Immunosenescence and Novel Vaccination Strategies for the Elderly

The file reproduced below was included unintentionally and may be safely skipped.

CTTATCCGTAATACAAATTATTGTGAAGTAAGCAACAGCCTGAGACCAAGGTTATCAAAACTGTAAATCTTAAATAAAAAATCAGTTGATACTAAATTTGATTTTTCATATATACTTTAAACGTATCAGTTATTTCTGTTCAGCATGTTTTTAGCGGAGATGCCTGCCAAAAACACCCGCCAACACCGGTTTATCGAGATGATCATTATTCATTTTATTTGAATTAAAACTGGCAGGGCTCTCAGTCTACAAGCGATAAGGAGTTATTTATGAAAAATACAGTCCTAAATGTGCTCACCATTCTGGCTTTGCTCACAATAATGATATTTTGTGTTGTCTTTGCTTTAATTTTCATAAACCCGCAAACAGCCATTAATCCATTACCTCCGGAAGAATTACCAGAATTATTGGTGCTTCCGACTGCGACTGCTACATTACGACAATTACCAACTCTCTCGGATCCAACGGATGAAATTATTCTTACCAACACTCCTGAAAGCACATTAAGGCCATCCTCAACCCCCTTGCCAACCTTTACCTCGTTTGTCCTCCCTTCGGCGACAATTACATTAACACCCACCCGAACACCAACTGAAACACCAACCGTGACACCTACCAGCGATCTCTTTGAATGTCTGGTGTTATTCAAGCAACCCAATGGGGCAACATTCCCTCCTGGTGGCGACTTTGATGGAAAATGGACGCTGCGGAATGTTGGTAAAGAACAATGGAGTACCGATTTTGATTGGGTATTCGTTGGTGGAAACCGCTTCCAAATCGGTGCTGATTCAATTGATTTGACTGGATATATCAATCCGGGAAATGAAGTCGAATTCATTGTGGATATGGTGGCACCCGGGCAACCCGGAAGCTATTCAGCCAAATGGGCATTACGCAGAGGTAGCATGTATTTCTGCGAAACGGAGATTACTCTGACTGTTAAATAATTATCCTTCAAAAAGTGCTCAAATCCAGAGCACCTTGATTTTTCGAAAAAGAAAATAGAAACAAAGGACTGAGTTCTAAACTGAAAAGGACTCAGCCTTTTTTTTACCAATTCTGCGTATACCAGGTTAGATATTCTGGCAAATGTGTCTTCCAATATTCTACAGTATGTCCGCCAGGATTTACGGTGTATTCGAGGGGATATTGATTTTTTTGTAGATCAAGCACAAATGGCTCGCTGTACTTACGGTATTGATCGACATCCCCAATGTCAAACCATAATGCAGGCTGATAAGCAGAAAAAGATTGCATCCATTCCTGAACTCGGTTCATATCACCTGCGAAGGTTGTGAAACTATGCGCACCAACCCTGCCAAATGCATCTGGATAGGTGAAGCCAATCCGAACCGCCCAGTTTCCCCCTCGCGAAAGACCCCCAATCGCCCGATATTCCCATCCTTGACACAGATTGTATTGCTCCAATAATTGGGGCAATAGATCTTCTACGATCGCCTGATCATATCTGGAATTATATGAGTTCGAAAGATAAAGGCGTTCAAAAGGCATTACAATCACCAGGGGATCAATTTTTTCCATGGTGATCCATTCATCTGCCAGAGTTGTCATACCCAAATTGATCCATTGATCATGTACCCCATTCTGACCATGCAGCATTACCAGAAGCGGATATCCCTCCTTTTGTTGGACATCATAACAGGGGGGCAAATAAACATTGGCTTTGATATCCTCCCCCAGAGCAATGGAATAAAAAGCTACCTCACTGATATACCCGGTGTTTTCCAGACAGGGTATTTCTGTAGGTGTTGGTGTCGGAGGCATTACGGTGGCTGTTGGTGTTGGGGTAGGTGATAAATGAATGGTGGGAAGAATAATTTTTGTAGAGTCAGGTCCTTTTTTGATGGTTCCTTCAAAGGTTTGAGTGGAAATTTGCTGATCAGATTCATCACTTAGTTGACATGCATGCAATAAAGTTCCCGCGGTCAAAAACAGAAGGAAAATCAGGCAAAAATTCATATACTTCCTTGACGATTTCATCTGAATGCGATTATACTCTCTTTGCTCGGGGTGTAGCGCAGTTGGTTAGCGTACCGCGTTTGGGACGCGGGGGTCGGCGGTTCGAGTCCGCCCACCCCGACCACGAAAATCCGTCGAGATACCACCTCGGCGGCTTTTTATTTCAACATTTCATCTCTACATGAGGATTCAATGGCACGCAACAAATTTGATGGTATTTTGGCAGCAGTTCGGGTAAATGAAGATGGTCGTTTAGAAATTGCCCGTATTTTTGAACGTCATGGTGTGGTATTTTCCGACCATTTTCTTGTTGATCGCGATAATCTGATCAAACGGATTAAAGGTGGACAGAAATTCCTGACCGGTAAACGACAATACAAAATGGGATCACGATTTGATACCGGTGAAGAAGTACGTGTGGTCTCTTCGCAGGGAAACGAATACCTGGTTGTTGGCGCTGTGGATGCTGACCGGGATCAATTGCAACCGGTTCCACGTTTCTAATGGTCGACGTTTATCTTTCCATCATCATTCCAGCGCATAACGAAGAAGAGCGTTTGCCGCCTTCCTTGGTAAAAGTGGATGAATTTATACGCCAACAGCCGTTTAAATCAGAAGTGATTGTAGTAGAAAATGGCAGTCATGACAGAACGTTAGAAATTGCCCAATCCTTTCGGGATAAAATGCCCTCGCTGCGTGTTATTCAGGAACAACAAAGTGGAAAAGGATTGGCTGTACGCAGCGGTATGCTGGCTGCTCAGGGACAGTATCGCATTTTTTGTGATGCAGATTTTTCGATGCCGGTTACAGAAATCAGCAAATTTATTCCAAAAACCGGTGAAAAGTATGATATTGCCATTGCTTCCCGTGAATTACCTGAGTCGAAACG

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Vaccination remains the most effective prophylactic intervention for infectious disease in the healthcare professional's toolkit. However, the efficacy and effectiveness of vaccines decrease with age. This becomes most apparent after an individual reaches 65-70 years old, and results from complex changes in the immune system that occur during aging. As such, new vaccine formulations and strategies that can accommodate age-related changes in immunity are required to protect this expanding population. Here, we summarize the consequences of immunosenescence on vaccination and how novel vaccination strategies can be designed to accommodate the aging immune system. We conclude that current vaccination protocols are not sufficient to protect our aging population and, in some cases, are an inefficient use of healthcare resources. However, researchers and clinicians are developing novel vaccination strategies that include modifying who and when we vaccinate and capitalize on existing vaccines, in addition to formulating new vaccines specifically tailored to the elderly in order to remedy this deficiency.
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